Monday, November 03, 2008

Creating Panic

I've been meaning to write this since we went to the ARM conference, but I've been putting it off thinking I'd link to our conference presentation with this. Then my mother pointed out that our conference presentation has some stuff about me, such as pictures, that I'd rather not have people viewing over the Internet. So, if I can think of a way to edit it so it doesn't reveal stuff I don't want revealed, I'll look into to putting it up, but in the meantime and in case I don't put it up, here's the post I was thinking of.
I've known for a long time that many parents of autistic kids are desperately worried about curing their children. It's hard to do much in autistic self-advocacy without seeing that. And I knew the 'experts' were reflecting this desperation by peddling miracle cures. I just sort of assumed that parents were so desperate because of societal intolerance for difference, and that the experts were simply responding to that. This is the idea encouraged by a lot of criticisms of quacks 'taking advantage of people's desperation', an idea fairly accurate in the area of cancer treatment that has also been applied to autism treatment.
But my mother's conference presentation argued something different. She looked at the stuff that I found, and suggested that the experts were in fact creating this desperation, not just responding to it. When they say unfounded claims like '90% of untreated autistics are institutionalized' (popularly tossed around by ABA proponents, with no reference ever being given) or 'you can't wait nine months for an assessment, you can't even wait two months' (which was said by Dr Greenspan in the book Could it Be Autism?), they aren't just getting it wrong, with no motive for it. They are, in fact, creating demand for their product, just like advertisers do.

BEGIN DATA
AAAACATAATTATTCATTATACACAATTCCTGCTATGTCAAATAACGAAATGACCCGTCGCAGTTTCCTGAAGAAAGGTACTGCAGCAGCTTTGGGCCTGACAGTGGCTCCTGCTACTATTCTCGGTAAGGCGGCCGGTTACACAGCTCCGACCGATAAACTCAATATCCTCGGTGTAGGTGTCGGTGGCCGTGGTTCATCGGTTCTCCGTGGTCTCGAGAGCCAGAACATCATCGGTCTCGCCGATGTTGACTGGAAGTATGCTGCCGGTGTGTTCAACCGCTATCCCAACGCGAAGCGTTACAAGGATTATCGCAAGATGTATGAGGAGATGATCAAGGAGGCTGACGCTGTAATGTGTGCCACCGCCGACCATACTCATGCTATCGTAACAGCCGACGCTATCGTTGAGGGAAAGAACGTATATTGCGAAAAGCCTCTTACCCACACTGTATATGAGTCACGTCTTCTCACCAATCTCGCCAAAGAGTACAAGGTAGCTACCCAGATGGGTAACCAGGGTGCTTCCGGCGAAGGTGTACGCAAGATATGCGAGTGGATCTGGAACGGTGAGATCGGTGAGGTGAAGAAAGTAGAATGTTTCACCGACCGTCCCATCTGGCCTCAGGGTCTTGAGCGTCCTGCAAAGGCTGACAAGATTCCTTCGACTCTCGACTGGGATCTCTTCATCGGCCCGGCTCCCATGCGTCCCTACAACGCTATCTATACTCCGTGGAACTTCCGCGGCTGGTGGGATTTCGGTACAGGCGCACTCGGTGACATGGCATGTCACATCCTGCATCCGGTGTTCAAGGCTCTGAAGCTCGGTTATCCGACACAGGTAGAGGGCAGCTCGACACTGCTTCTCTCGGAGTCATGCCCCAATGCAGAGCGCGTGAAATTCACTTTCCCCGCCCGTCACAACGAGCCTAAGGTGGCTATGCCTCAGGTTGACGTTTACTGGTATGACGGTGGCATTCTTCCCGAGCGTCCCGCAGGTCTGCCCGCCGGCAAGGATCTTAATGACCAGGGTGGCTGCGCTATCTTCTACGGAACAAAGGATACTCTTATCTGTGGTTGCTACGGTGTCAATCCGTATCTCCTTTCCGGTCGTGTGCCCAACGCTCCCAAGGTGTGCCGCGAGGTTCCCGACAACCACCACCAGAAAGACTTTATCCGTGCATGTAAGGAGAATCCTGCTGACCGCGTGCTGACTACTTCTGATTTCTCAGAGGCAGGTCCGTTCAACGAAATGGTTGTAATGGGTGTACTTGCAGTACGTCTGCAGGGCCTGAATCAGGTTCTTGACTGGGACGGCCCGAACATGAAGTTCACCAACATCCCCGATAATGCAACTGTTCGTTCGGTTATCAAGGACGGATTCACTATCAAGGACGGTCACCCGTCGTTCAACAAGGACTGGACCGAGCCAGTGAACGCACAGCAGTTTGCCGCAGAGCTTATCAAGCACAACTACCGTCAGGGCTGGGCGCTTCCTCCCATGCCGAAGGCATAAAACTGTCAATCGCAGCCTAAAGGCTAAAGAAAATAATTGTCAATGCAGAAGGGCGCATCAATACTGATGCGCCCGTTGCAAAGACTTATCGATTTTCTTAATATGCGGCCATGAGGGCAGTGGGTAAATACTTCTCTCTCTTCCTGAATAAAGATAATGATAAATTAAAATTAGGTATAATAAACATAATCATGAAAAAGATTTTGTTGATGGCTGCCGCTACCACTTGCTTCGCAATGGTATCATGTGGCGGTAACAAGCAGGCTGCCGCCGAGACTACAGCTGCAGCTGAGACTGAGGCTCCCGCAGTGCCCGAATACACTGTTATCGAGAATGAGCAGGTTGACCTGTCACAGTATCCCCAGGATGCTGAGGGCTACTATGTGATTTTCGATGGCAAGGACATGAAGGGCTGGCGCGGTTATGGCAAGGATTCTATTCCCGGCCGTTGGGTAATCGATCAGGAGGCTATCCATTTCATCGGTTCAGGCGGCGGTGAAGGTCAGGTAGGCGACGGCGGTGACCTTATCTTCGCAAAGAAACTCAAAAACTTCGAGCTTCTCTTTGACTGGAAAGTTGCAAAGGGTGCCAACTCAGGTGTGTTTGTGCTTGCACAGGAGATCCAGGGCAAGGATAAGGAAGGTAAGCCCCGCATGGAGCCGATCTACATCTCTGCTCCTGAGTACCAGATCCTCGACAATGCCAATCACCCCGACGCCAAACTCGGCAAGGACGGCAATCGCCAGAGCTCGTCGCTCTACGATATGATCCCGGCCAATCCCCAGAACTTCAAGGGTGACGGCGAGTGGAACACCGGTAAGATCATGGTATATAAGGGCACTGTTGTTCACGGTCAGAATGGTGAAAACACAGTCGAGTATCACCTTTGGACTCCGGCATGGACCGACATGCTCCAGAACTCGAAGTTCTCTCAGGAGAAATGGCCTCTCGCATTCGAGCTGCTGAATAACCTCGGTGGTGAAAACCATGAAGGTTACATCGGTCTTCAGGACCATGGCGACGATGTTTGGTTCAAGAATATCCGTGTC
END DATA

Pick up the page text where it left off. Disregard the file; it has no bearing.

This doesn't mean society's attitudes towards difference aren't part of it. They are. The very reason these dire threats carry so much sting is because people are scared of disability. And they also feed into this, in that such threats make people even more scared, but I know that fear of disability came first. In fact, in the 1800s, the 'experts' played a much more positive role, counseling against things like keeping your disabled son locked in the attic and saying 'we can teach them something' (see On Some of the Mental Affections of Childhood and Youth, by John Langdon Down). That worked to bring them into their role of treating and educating developmentally disabled people. Now they're doing something else to maintain and build that role.